title:Top Seven Reasons NOT to Put Your Self-Esteem in Someone Else’s Hands
We’ve all heard wonderful heartwarming stories of the underdog winning the day because someone else believed in them so much that they were able to overcome their own self-doubt in order to go the extra mile and succeed at some goal or dream they had been putting off. Those stories are beautiful and inspirational, however in reality they are also few and far between. I would never advocate turning a cheerleader’s love and support away, but I do think you’re foolish if you sit around waiting for someone else to encourage, uplift, and inspire you towards your greatest moments. The reasons why are as follows:
1. Most people are too self-obsessed. We often tell ourselves that if only someone would notice how gifted we are, then we would feel more confident about sharing those gifts. The fact that nobody has noticed yet does not mean that you do not have gifts, nor does it mean that the world would not benefit from you sharing them. It just means that they are not paying attention to the small less obvious details of what you are capable of offering.
2. Most people are not properly trained in mental health issues. If you are suffering from extremely low self-esteem, most of the people in your immediate family and social circles will not be equipped with the proper know-how needed to get you to see what gifts you do have to offer. Sometimes it takes more than a good friend or a self-help book to get you past whatever traumas and dramas that caused you to lose your self-confidence in the first place.
3. Misery loves company. Most of the time, you will find that if you try to talk to someone about your low self-worth, they will simply commiserate with you rather than get you to turn your opinion of yourself around. The next thing you know, you are both crying in your beer together about what losers you’ve turned out to be. Once in awhile, both people will agree to cheer each other on to higher levels of accomplishment, but not usually.
4. Envy can cause people to try to hold others back. We all know that those green eyes of jealousy turn up whether we like it or not. There are plenty of insecure and less talented people who would rather not see you succeed because then their own failures become all too obvious to them. As long as you are just some random nobody, then they can feel better about being a random nobody too.
5. Control and domination is another factor that keeps people from encouraging us. Many dysfunctional families will sabotage each other in order to make sure that nobody breaks free from the chains of hell that the family has agreed to. The more abusive the family dynamic the more likely they are to do whatever it takes to stop you from even recognizing your talents. Unless you are going to get rich from your talent and they are going to use you for your money, they often will not encourage you whatsoever. If anything, they will hammer you with more negativity than the situation warrants until they convince you to give up altogether.
6. Assumed biases are often used to discount our cheerleaders’ belief in us. How many mothers have told their teenagers that they were extremely talented only to have their encourage ignored because it’s assumed that the mother is simply prejudiced and that her opinion doesn’t really count? This is a common event among close friends and family. We simply assume that they are just saying nice things because they love us and that they really don’t mean it or they are not qualified to make a proper assessment of our level of talent.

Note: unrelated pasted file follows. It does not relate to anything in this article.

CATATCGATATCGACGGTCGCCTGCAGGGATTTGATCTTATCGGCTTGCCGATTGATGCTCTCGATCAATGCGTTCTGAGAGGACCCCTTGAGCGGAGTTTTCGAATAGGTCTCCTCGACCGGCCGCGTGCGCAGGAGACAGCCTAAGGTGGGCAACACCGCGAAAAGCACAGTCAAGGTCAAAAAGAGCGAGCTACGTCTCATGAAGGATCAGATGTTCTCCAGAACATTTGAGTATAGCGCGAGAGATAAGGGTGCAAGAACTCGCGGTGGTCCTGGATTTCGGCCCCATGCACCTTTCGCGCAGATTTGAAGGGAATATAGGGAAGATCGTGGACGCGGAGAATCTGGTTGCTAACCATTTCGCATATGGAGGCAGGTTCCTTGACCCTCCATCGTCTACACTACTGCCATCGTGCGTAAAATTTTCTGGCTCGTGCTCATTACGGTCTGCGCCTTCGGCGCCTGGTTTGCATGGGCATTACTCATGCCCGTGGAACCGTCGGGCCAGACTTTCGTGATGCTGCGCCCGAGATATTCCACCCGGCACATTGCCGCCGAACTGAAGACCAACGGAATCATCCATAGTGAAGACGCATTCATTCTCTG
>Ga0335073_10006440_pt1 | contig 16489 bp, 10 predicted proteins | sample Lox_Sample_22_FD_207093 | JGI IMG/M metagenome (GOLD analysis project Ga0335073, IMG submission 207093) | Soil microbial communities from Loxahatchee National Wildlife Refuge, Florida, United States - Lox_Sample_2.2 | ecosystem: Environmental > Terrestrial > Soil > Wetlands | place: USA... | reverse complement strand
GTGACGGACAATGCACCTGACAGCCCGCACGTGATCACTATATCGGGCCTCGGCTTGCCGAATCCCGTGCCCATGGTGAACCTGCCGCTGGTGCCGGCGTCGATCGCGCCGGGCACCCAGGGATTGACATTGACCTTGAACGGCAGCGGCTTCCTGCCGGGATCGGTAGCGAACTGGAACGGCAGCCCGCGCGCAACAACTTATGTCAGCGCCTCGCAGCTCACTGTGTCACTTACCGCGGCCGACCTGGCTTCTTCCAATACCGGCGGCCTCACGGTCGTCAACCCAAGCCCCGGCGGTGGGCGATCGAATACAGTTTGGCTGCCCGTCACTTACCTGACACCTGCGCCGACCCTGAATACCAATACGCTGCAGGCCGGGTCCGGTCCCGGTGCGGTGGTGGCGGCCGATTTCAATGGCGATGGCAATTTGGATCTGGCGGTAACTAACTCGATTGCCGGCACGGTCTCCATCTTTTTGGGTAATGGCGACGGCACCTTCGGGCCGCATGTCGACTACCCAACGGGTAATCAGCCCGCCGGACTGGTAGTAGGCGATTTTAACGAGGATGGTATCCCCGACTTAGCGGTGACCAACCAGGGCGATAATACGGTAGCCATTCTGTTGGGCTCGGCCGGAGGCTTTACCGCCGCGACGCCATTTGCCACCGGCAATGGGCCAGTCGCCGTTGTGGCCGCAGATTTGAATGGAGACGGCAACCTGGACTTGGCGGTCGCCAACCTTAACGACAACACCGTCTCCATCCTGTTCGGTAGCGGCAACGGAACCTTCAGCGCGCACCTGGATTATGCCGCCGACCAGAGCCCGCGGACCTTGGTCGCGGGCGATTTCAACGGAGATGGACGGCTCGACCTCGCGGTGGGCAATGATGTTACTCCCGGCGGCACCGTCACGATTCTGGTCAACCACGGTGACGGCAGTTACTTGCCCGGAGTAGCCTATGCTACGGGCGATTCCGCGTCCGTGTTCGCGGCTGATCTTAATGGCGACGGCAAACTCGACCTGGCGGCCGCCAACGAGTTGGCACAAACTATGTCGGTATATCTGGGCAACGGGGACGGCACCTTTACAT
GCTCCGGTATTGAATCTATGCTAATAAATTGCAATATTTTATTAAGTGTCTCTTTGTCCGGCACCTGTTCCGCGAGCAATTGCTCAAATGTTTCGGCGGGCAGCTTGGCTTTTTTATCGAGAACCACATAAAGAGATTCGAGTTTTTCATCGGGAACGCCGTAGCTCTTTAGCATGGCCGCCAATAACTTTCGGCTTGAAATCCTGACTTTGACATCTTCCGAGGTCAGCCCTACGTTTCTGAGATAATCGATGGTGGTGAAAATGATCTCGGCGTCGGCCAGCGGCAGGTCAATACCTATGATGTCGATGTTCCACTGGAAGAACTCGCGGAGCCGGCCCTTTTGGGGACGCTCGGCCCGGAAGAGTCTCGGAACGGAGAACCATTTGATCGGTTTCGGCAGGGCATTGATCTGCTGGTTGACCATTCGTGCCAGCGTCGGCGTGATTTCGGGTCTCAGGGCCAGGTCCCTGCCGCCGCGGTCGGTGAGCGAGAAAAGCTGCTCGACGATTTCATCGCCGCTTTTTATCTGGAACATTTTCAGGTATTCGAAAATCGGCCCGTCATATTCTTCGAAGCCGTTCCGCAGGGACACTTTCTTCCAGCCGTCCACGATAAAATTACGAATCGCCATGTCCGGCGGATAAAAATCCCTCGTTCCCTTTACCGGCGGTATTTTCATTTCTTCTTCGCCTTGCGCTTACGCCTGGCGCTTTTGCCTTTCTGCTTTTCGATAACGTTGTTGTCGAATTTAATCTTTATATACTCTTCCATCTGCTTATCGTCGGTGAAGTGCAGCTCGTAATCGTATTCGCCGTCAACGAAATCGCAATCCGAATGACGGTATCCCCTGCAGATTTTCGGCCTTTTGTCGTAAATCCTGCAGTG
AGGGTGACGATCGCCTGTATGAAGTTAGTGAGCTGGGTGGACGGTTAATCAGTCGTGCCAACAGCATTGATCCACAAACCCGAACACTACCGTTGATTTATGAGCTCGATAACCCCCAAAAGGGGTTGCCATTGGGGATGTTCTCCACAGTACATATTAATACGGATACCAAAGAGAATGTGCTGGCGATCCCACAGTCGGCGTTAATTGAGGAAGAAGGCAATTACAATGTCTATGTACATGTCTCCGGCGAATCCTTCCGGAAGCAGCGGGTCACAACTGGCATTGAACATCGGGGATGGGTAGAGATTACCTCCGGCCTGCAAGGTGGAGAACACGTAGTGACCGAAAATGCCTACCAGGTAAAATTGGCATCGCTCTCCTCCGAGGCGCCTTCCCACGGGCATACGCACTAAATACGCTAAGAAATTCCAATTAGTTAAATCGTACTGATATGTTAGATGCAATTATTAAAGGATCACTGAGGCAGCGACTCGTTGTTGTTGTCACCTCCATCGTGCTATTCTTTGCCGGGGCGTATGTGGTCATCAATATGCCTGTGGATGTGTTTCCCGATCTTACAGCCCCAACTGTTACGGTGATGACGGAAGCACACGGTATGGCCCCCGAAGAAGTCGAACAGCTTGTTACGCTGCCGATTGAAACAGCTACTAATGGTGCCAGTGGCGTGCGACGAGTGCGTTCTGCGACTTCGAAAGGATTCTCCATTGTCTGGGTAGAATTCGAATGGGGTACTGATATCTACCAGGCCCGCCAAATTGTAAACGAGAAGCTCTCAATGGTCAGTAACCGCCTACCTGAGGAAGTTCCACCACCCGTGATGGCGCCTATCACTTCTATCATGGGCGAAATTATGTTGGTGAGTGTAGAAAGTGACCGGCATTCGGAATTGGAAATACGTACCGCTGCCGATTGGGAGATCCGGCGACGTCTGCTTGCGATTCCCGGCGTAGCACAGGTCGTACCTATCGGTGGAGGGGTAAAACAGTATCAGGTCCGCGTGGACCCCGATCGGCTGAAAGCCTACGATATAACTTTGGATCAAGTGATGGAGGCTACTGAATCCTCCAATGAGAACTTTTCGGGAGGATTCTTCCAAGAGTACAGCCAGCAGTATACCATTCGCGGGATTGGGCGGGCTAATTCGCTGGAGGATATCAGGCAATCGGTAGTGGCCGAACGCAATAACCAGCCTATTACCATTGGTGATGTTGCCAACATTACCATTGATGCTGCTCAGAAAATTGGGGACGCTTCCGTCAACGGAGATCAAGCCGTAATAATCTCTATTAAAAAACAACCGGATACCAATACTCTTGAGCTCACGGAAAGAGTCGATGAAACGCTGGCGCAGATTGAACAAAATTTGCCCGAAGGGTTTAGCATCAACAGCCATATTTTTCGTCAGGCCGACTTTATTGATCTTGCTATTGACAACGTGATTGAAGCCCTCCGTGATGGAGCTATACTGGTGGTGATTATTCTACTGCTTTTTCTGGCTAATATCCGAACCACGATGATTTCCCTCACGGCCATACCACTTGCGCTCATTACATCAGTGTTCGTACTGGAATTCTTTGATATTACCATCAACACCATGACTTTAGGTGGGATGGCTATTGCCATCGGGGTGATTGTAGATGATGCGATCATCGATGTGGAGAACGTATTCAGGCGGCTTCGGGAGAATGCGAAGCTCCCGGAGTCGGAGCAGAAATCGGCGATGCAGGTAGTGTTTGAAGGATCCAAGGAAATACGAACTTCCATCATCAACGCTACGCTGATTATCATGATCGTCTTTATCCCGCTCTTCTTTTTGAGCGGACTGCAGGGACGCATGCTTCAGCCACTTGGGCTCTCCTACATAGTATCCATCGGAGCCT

7. Passion is not as transferable as we would like it to be. You can have an entire auditorium full of people clapping, cheering, and stomping in excitement because they believe that you are capable of putting on a great show to entertain them, but that does not necessarily mean that their passion for your music is going to register within your heart and soul. You may simply feel that you are being pressured into something you are not ready for. Somewhere deep down inside of you there has to be the belief that yes you can do this otherwise all of the cheerleaders in the world are not going to change the situation.
The truth is that as wonderful as our cheerleaders are, they cannot give us self-esteem. It is called self-esteem, not other-esteem, spouse-esteem, parental-esteem, or friend-esteem. Nobody can hand it to you or tell you where to find it. You have to build it, earn it, create it, and nurture it from somewhere inside of yourself. A teacher handing a blue ribbon to a child just for showing up is not going to give that child real self-esteem and the same goes for adults. Regardless of your age, gender, educational background or whatever, you will have to start with baby steps and work your way up the esteem ladder. With each little accomplishment, you add another layer of can-do-attitude. Cheerleaders are a blessing but they are not the real source of self-esteem.
If you know deep down in your soul that you have a hidden undeveloped talent calling at your heart, then it’s up to you to bring that gift to the surface. You are the one who will have to study, practice, and hone your craft. You are the one who will have to face competitors, naysayers, and critics. You are the one who has to climb and fight your way to the top of your industry. You are the one who is making a name for yourself. It’s your gift, not theirs. It’s your self-esteem, not theirs. Don’t give your personal power away and don’t expect others to simply hand it to you either.
Copyright 2006, Skye Thomas, Tomorrow’s Edge